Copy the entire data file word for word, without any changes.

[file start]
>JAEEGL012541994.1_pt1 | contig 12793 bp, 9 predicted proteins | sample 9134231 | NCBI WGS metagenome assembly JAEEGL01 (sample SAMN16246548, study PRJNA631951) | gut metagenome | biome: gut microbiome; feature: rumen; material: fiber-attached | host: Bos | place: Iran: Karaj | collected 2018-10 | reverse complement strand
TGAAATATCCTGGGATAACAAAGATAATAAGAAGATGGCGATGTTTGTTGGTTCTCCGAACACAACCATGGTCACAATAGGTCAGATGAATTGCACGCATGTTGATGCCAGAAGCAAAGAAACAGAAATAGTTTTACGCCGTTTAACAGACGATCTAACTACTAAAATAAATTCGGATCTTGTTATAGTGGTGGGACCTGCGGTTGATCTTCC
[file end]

>JAEEGL012541994.1_pt1 | contig 12793 bp, 9 predicted proteins | sample 9134231 | NCBI WGS metagenome assembly JAEEGL01 (sample SAMN16246548, study PRJNA631951) | gut metagenome | biome: gut microbiome; feature: rumen; material: fiber-attached | host: Bos | place: Iran: Karaj | collected 2018-10 | reverse complement strand
TGAAATATCCTGGGATAACAAAGATAATAAGAAGATGGCGATGTTTGTTGGTTCTCCGAACACAACCATGGTCACAATAGGTCAGATGAATTGCACGCATGTTGATGCCAGAAGCAAAGAAACAGAAATAGTTTTACGCCGTTTAACAGACGATCTAACTACTAAAATAAATTCGGATCTTGTTATAGTGGTGGGACCTGCGGTTGATCTTCC